I have discovered some strange behavior in the outermost lines that converge in 3-point perspective.
This pertains specifically to those lines that form the vertical convergence; i.e., the vanishing point that is way up high above the image.
So, when I grab the handle to move the left outermost line, the line itself disappears maybe 20% from the left edge of the image.
The handles are still there, but the line is gone.
Then, when I move this left line rightward, the line reappears! It's as if something is hiding it if it moves too far left. Strangely, the RIGHT outermost perspective line for this same VP stays visible at all angles.
It seems like a bug to me, but maybe there's a logical explanation.
I'm open to any guidance you may have.
Cheers from Houston,
Windows 10 Pro, Painter 2022
Hello Steve, sorry I am not able to recreate this issue. I tried moving all of the lines with the various handles but I don't get any disappearing lines. If you can send a video, that would be helpful.
Hi! Thanks for getting back to me.
I was not able to upload my short MP4 file, so uploaded it to my Google drive. Here's a link:
Keep your eye on the left-most vertical perspective line. It will disappear as I drag the line to the left, and then re-appear as I drag it back to the right.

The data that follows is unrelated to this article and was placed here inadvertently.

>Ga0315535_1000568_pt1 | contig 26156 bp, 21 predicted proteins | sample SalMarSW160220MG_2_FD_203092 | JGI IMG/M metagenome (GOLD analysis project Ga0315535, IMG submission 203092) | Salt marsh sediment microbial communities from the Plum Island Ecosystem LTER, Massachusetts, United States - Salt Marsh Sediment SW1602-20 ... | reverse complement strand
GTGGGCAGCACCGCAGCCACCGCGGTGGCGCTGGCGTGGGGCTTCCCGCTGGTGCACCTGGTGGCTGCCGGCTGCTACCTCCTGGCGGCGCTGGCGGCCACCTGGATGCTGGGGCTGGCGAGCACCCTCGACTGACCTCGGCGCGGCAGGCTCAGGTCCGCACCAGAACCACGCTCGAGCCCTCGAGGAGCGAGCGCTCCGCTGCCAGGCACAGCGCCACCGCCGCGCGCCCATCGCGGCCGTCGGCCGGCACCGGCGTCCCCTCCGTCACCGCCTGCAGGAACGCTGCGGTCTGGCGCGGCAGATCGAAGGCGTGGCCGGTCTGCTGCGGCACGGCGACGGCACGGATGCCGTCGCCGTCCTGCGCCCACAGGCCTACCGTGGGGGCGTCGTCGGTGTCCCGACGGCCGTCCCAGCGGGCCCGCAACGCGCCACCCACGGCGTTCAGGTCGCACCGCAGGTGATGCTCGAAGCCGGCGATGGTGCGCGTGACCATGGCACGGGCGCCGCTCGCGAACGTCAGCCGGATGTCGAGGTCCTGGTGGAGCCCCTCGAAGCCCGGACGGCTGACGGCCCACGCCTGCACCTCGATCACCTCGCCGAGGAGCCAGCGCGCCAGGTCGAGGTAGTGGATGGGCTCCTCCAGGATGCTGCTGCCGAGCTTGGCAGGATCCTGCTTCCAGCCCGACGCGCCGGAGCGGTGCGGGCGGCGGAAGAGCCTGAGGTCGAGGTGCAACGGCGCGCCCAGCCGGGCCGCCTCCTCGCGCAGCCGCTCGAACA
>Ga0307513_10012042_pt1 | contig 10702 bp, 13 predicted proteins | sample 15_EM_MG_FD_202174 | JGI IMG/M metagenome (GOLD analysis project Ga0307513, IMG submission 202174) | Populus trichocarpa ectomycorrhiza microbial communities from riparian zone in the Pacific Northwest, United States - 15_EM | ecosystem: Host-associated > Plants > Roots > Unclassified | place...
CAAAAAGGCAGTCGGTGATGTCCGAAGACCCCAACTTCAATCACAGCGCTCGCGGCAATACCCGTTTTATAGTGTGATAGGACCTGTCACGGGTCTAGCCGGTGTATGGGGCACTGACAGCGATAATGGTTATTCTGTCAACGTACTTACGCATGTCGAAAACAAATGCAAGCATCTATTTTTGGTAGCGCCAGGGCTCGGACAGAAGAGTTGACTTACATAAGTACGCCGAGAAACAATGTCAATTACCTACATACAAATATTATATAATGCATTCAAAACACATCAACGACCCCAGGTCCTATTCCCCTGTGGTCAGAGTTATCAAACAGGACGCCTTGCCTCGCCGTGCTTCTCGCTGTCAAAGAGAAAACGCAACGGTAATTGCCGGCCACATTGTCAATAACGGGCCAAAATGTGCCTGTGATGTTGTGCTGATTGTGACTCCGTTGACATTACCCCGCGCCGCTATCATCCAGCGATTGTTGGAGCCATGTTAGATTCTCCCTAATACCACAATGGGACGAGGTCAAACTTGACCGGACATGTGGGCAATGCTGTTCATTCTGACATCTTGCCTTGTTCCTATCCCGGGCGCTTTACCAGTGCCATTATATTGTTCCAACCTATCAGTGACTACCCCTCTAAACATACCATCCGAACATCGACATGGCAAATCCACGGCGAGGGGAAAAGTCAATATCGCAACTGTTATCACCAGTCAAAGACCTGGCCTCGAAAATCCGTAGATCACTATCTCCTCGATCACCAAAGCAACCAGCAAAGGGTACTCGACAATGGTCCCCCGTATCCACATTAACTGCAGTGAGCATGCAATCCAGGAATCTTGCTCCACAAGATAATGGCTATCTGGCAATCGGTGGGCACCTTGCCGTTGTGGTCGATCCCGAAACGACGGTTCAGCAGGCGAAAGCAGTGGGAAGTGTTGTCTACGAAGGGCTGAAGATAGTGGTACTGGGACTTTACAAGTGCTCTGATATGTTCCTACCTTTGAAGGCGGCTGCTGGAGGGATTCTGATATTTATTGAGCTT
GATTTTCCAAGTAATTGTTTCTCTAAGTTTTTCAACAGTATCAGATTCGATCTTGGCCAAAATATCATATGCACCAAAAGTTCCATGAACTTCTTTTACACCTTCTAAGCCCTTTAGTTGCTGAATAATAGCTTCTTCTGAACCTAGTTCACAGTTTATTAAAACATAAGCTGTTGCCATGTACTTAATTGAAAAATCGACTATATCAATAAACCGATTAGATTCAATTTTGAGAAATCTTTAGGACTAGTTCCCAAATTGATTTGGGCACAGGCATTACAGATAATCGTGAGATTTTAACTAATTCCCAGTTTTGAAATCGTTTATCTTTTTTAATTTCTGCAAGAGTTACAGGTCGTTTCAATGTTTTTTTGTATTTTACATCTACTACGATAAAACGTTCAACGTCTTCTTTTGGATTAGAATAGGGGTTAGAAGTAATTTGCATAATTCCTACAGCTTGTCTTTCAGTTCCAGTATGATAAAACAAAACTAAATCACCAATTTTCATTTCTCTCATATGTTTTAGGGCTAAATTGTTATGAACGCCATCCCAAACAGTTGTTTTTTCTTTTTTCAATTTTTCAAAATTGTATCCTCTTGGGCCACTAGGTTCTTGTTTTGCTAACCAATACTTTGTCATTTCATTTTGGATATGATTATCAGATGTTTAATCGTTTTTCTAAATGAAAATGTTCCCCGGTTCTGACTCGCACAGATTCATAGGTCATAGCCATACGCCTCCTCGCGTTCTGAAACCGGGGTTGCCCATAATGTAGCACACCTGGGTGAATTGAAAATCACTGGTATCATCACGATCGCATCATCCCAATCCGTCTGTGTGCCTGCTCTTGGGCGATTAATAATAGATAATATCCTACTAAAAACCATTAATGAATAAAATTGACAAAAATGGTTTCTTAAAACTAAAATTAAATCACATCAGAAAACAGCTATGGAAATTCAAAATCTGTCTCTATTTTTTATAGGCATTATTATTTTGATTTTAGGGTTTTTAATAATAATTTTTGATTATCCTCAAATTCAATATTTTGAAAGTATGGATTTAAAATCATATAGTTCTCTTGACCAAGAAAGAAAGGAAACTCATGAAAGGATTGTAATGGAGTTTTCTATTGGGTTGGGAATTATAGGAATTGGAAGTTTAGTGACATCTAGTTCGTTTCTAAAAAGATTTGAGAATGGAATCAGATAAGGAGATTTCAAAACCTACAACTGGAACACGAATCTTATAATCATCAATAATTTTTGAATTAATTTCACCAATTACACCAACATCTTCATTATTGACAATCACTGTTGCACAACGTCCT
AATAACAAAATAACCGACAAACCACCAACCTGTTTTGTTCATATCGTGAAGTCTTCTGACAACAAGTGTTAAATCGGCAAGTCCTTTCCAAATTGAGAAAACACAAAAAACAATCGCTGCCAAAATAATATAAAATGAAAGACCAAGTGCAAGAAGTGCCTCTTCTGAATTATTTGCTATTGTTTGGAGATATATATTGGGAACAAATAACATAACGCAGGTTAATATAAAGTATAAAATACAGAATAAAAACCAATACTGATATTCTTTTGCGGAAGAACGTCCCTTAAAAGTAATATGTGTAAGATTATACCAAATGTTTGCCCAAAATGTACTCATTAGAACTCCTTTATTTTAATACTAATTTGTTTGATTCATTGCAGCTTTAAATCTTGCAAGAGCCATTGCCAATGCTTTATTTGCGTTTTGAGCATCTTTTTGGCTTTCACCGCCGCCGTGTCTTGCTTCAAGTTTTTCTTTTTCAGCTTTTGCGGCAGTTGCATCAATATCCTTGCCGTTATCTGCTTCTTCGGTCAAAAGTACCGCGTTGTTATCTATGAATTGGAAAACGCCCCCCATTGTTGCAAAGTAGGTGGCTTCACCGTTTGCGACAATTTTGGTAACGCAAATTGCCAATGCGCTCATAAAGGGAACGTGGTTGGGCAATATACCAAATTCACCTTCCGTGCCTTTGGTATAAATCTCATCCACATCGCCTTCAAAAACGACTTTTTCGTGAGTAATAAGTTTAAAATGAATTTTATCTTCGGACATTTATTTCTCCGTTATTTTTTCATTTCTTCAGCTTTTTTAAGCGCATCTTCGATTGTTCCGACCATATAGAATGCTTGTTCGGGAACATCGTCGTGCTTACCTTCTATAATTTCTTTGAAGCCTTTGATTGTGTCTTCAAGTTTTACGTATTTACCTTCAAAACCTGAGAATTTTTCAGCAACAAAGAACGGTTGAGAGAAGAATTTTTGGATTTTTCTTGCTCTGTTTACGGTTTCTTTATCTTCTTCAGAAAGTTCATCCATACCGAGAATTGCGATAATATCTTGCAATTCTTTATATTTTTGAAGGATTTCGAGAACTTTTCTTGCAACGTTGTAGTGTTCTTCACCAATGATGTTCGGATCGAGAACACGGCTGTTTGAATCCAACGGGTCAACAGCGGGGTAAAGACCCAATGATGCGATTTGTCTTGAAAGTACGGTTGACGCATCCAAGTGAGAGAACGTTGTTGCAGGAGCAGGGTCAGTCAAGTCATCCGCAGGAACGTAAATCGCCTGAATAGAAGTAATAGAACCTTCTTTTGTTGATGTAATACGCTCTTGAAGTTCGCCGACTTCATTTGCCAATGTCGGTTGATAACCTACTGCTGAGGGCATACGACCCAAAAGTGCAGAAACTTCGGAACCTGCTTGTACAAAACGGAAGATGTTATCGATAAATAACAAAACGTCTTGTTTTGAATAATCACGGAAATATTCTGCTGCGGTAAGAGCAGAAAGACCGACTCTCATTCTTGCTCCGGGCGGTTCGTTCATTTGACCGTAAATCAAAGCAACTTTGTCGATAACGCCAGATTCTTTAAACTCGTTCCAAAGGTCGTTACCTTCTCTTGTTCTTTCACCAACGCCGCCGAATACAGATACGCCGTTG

OK, I see what's happening.
When I zoom WAY out -- so far that my picture actually disappears -- I see that my dragged outer perspective line flips over to the other side of the angle!
As you know, the line being dragged turns red, so I can see that when I make it wider than a certain angle, it immediately reappears on the other side of that same angle.
I hope my description is clear 'cause it's hard to describe in words what is happening.
Anyway, now that I understand this behavior, I can deal with it. The bottom line is: There is something that you can do if your perspective line vanishes while you change the angle (leading to the vanishing point).
What you need to do is zoom out so you can see your selected line flip to the other side.
Wow! I guess 'ya learn something every day! (Thank goodness.)